Part of my ongoing Cascade work is related to the complex, cross-pollination (and conflation) of media and site, television and memory, location and dislocation. Of particular interest is the strange, media-cum-reality Google Street View database, which houses an ongoing, organic and constantly shifting dataspace that maps the movement of humans and development across much of the planet.
In my thesis, I expanded on a suggestion made by my mentor at the time, Kevin McCoy: many older television programs act as early forms of Google Street View themselves–an idea well represented in series like Emergency!, Adam-12, CHiPS, Knight Rider, Starsky & Hutch and The A-Team (to name a few). These programs not only provide a rolling, documentary undercurrent, they also reinvent the candid spaces they intentionally and inadvertently capture when environmental footage becomes B-roll which haunts televisual structure like a ghost. Repetition and loops become part of the conceptual language of programming and of our parceled viewing experience.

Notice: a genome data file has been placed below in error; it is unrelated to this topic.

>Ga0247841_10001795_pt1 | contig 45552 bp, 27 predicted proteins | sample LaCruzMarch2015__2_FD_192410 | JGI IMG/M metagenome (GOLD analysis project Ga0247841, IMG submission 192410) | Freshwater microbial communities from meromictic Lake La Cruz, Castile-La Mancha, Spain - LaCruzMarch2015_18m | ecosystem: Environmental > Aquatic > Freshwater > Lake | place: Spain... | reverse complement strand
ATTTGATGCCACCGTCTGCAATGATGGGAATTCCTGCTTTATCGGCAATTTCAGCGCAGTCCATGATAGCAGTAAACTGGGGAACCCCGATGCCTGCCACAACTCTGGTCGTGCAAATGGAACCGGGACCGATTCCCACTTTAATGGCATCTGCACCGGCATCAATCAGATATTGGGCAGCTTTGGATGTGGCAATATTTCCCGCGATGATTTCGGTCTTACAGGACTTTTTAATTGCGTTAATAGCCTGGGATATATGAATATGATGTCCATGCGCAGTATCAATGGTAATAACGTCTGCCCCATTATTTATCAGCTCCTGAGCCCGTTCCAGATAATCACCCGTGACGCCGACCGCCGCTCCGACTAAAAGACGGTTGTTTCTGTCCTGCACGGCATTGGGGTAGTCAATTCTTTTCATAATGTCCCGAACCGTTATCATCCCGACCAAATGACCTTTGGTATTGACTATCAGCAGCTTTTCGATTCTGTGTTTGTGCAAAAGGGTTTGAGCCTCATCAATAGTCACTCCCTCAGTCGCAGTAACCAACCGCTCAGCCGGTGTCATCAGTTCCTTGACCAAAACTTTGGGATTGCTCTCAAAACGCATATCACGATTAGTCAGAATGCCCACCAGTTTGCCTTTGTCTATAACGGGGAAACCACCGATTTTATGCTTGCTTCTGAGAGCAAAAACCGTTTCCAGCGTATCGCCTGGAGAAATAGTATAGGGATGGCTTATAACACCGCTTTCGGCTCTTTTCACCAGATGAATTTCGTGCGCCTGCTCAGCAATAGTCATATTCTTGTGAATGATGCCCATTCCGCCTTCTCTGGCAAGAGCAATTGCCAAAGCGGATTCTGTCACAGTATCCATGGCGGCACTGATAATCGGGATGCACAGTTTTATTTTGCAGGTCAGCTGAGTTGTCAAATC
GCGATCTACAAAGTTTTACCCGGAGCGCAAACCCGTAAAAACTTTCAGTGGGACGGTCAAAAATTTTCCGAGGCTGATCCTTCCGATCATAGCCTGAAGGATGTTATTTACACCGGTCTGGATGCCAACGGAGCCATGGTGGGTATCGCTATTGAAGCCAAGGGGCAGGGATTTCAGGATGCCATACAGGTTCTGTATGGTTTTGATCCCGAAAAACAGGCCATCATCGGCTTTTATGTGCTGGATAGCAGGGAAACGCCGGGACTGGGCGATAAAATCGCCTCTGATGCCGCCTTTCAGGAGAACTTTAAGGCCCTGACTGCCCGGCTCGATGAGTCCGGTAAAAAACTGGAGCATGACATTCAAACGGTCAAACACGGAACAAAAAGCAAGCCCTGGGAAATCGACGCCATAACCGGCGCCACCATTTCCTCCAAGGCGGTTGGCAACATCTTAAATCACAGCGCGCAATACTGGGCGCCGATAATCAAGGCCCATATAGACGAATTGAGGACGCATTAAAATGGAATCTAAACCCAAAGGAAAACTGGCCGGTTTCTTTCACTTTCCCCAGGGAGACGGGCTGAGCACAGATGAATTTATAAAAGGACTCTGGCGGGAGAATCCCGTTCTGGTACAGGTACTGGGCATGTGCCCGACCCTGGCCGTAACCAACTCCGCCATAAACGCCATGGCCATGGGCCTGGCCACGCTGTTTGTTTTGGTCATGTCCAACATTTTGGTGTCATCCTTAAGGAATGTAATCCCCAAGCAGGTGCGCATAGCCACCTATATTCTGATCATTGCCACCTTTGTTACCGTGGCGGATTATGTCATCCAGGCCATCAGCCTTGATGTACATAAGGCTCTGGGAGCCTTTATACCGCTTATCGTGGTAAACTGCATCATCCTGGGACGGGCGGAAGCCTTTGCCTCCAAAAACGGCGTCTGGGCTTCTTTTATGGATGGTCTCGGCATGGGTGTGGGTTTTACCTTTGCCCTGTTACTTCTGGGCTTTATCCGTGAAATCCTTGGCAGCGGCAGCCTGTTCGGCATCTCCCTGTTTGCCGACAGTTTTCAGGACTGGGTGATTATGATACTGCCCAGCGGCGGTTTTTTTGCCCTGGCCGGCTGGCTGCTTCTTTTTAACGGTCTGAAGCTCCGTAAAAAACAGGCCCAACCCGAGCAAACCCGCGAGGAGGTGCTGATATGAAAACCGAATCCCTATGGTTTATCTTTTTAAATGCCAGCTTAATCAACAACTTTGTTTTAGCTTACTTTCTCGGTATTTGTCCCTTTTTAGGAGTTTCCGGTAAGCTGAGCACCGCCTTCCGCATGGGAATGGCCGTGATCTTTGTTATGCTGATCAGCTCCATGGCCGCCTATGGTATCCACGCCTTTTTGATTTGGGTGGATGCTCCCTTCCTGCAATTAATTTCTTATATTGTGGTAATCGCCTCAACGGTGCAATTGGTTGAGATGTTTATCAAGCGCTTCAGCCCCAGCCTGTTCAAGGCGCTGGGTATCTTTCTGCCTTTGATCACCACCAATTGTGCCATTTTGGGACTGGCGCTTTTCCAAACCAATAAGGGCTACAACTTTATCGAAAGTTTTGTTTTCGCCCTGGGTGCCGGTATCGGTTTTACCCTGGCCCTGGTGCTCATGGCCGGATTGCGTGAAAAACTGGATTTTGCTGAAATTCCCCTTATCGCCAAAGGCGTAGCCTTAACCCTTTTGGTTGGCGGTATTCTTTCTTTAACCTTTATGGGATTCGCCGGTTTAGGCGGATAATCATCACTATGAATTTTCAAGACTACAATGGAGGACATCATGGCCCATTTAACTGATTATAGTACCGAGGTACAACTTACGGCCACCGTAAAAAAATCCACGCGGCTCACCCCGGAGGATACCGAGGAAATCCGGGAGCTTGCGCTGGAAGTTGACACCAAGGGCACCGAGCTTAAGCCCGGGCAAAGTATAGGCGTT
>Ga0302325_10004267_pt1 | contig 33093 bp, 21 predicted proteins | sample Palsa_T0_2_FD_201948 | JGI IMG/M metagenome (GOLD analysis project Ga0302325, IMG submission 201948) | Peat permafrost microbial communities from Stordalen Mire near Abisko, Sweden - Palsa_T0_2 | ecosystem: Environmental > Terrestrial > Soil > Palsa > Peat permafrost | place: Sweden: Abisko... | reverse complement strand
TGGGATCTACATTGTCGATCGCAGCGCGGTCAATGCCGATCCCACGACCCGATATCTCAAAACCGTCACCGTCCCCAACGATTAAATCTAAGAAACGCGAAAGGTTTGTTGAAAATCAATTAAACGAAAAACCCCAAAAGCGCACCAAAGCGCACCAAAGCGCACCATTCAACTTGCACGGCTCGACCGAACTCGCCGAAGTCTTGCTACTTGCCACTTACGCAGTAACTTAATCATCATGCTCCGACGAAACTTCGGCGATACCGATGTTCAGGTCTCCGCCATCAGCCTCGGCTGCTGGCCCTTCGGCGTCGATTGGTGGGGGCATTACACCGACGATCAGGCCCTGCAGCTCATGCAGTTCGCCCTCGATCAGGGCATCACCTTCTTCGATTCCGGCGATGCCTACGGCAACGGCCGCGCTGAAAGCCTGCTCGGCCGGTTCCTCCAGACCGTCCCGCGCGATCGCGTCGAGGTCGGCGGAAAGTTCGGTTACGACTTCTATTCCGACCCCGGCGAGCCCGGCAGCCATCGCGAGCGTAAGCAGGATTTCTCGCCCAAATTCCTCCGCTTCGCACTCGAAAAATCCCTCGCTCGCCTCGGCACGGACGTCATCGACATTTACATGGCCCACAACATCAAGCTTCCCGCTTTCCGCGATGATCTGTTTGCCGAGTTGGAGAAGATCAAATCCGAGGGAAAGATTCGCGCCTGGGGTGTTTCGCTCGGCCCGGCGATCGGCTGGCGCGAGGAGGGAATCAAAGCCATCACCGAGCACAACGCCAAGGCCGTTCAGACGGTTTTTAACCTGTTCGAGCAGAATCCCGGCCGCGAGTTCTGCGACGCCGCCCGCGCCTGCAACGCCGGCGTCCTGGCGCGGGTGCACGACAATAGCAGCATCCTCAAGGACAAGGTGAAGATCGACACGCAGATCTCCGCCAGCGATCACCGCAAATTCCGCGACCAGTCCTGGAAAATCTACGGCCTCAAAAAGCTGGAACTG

As I take the Cascade in new directions, building videos, playing with new levels of digital imaging and paintings, I am revisiting the relationship between program footage and entries into the Google database–reflecting on the distance (or lack of distance) between forms of landscape documentation, invention and reinvention through various methods of capture. I am using more Google Street Views (literally and conceptually) in the implementation of new work.
Here are a few more Google Street Views of the same area represented by the above screen cap, from The Cascade:
The last GSV (above) is shot past the overpass (where the emergency vehicles are parked in the television capture), heading up Highway 14.